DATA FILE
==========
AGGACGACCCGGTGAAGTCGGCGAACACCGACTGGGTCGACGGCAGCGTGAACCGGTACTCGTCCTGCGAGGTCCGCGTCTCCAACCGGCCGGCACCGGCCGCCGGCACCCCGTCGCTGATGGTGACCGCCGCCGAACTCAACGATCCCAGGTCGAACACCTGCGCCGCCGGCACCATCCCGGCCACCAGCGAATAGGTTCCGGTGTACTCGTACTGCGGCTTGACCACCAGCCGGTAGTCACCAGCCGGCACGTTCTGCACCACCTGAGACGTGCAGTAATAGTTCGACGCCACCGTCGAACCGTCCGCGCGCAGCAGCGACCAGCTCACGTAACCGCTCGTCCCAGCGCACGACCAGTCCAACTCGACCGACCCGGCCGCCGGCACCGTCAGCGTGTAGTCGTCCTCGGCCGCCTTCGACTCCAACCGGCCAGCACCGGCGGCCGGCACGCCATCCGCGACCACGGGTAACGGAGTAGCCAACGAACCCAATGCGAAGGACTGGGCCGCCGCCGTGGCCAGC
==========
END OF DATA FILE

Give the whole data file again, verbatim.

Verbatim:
AGGACGACCCGGTGAAGTCGGCGAACACCGACTGGGTCGACGGCAGCGTGAACCGGTACTCGTCCTGCGAGGTCCGCGTCTCCAACCGGCCGGCACCGGCCGCCGGCACCCCGTCGCTGATGGTGACCGCCGCCGAACTCAACGATCCCAGGTCGAACACCTGCGCCGCCGGCACCATCCCGGCCACCAGCGAATAGGTTCCGGTGTACTCGTACTGCGGCTTGACCACCAGCCGGTAGTCACCAGCCGGCACGTTCTGCACCACCTGAGACGTGCAGTAATAGTTCGACGCCACCGTCGAACCGTCCGCGCGCAGCAGCGACCAGCTCACGTAACCGCTCGTCCCAGCGCACGACCAGTCCAACTCGACCGACCCGGCCGCCGGCACCGTCAGCGTGTAGTCGTCCTCGGCCGCCTTCGACTCCAACCGGCCAGCACCGGCGGCCGGCACGCCATCCGCGACCACGGGTAACGGAGTAGCCAACGAACCCAATGCGAAGGACTGGGCCGCCGCCGTGGCCAGC